The Crusades: Significance for Christianity Today

Topics: Christianity, Crusades, Kingdom of Jerusalem Pages: 6 (1732 words) Published: September 23, 2015
Give a brief account of The Crusades. What significance do they still have for Christianity today? What should contemporary Christians learn from them?

In this essay, this writer will give a brief account of The Crusades, demonstrate the significance they still have for Christianity today and what lessons contemporary Christians should learn from them.

The Crusades were a series of Holy Wars launched between 1095 and 1291 by the Christian states of Europe against the Saracens who were Moslems. The name Crusade is derived from an old French word ‘crois’, meaning ‘the cross’. The idea was to urge Christian warriors to go to Palestine and free Jerusalem and other holy places from Muslim domination (Internet Source 1). The first Crusade took place agaist the following historical backdrop.

In the seventh century AD, the Arabs had waged jihad on the Christian world, conquering and ruling two thirds of it for the next four centuries. At the time of the first Crusade, Western Europe was a collection of competing tribal kingdoms with noble families fighting each other for political dominance. On the other side of the world, the city of Jerusalem was host to the Church of the Holy Sepulcher. It commemorated the hill of crucifixion and the tomb of Christ’s burial and was visited by Pilgrims. In 1065, Jerusalem was taken by the Turks and it is alleged that three thousand Christians were massacred. This seems to have started a chain of events which contributed to the cause of the Crusades (Internet Source 1). And by 1071, the military action by Seljuk Turks on the frontiers of Eastern Christendom threatened the religious and political stability of the region, making the pilgrimage to Jerusalem impossible (Towey 2013: 284). It is against this background and following a direct appeal for military help from the Byzantine Emperor, that Pope Urban launched the first Crusade on 27 November 1095 at the Council of Clermont in France. MacCulloch (2009:383) argues that there was no immediate great crisis to rally the West against the Muslim aggression. He however provides no reason for such an assertion.

According to Haag (2011:74), Pope Urban’s first Crusade had the following several aims: To provide the Byzantine Empire with the necessary reinforcements to drive the Seljuk Turks out of Asia Minor and to avenge wrongs committed by the Turks. He was probably hoping that in return, the Orthodox Church would acknowledge the supremacy of Rome and that the unity of Christendom would be restored; to stop the imminent danger to France posed by the infidel Moslems; to rescue the holy lands of Palestine from Moslems who had invaded, depopulated, pillaged and set on fire these lands. It was reported that Christians had been nearly exterminated, with a few survivors taken as slaves after being mercilessly tortured. Churches had been either destroyed or appropriated after the aggressors destroyed or defiled the altars. MacCulloch (2009: 383) argues that Pope Urban gave a completely ‘imaginary’ account of the atrocities, but again, MacCulloch fails to provide a basis for such bold refutation; the other aim was to gain wealth and this is implied from the Pope’s statement that “your present land is too narrow for your large population, nor does it abound in wealth, scarcely furnishing food” (Internet Source 2). It is possible that some of the Crusade warriors may have been motivated by personal greed for wealth, desire for fame on their return, or hope of finding a better way of life away from famine and warfare that was occurring in France. On the other hand, this writer contends that other warriors must have genuinely felt it their Christian duty to come to the aid of their fellow brothers and sisters in the Lord in the spirit of solidarity. Haag (2011: 74) further states that as an incentive, the Pope promised to reward the warriors with eternal life if they undertook the mission. He inspired them by invoking the Gospel message “he...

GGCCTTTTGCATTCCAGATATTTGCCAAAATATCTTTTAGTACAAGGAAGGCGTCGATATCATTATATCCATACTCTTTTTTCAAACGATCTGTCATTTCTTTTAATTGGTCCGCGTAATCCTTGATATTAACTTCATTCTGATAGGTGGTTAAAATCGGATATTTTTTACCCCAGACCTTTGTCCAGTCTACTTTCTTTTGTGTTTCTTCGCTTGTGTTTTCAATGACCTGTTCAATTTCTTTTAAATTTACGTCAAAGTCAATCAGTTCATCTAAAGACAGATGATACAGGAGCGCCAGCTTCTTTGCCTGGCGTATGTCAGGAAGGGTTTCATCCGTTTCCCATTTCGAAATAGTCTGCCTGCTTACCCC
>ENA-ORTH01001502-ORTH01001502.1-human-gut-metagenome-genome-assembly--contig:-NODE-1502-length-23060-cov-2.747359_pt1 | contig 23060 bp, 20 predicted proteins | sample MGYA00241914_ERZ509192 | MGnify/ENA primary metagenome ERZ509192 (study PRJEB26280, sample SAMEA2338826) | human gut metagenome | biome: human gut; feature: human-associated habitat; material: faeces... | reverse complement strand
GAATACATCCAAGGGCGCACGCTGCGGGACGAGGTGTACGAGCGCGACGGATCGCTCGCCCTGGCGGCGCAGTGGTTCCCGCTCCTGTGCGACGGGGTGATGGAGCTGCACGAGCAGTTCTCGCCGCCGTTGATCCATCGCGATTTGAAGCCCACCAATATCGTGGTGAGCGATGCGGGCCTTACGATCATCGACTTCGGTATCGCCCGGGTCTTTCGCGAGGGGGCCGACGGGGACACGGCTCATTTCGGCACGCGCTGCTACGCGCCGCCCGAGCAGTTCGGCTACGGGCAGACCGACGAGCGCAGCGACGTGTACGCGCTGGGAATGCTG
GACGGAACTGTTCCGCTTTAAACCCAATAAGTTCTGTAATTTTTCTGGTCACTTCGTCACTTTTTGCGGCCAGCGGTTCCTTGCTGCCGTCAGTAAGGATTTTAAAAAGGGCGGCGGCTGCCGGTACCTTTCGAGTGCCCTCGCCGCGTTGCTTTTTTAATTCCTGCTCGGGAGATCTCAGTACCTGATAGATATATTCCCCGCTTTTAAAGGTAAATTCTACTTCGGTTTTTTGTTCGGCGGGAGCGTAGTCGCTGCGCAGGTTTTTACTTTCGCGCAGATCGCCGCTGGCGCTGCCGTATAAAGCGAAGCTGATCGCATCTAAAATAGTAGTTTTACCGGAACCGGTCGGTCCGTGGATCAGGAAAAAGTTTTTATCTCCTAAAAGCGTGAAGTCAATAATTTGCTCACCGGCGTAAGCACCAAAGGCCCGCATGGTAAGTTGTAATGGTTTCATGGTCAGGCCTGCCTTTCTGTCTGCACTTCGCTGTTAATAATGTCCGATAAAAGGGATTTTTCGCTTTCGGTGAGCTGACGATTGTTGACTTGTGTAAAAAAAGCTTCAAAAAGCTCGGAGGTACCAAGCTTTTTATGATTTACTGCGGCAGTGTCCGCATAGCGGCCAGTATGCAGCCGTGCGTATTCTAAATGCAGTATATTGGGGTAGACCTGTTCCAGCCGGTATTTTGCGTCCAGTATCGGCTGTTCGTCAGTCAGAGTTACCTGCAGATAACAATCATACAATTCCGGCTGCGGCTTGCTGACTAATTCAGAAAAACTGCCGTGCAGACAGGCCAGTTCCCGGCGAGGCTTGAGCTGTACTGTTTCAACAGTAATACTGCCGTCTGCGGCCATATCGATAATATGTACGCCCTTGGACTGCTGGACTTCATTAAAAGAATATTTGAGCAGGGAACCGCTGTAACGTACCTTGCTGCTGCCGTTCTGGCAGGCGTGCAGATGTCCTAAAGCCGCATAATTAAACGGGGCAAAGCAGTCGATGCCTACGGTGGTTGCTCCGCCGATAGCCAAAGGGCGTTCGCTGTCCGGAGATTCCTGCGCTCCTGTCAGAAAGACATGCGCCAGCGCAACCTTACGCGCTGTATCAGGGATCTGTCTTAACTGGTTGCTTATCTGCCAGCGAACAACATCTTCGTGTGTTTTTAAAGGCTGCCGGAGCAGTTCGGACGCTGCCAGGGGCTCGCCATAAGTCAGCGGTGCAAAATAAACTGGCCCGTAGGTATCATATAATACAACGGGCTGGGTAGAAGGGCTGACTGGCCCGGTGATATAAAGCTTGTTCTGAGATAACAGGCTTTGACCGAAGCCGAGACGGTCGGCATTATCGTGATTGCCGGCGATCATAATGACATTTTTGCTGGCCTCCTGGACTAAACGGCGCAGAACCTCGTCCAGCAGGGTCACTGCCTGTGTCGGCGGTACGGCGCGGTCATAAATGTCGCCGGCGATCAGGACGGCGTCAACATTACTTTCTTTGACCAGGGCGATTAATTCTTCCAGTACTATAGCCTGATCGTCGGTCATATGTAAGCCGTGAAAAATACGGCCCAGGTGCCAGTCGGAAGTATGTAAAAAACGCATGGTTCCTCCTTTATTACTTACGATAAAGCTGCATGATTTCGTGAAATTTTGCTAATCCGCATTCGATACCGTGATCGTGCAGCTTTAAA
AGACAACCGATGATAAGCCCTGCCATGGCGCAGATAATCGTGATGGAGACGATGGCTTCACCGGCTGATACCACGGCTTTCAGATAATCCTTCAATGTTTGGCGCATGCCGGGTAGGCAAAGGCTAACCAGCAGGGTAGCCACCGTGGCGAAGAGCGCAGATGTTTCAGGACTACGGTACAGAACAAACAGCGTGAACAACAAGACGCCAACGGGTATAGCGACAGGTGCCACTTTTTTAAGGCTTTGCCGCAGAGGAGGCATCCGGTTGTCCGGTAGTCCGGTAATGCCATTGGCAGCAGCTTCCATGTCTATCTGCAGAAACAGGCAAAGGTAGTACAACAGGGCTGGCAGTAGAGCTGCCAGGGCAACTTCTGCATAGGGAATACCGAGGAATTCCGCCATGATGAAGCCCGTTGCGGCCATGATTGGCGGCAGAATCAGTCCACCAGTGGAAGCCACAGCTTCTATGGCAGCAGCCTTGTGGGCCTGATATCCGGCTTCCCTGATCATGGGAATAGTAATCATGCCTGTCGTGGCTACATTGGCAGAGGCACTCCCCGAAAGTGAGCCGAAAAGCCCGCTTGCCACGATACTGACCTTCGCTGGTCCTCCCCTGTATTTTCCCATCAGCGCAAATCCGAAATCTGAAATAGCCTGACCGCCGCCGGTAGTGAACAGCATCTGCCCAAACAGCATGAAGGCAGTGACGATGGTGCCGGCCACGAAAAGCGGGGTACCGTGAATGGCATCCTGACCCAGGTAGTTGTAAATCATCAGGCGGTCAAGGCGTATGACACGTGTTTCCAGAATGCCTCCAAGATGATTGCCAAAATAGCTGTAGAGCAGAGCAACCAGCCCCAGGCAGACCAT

References: Haag, M. 2011. The Templars: History and Myth. London: Profile Books.
MacCulloch, D. 2009. A History of Christianity: The First Three Thousand Years. London: Penguin
Towey, A. 2013. An Introduction to Christian Theology: Biblical, Classical, Contemporary. London: Bloomsbury T&T Clark.
Internet Sources
Internet Source 1: (Visited 30/3/2015)
Internet Source 2 :< http://legacy.fordham.edu/halsall/source/urban2a.html> (Visited 11/04/2015)
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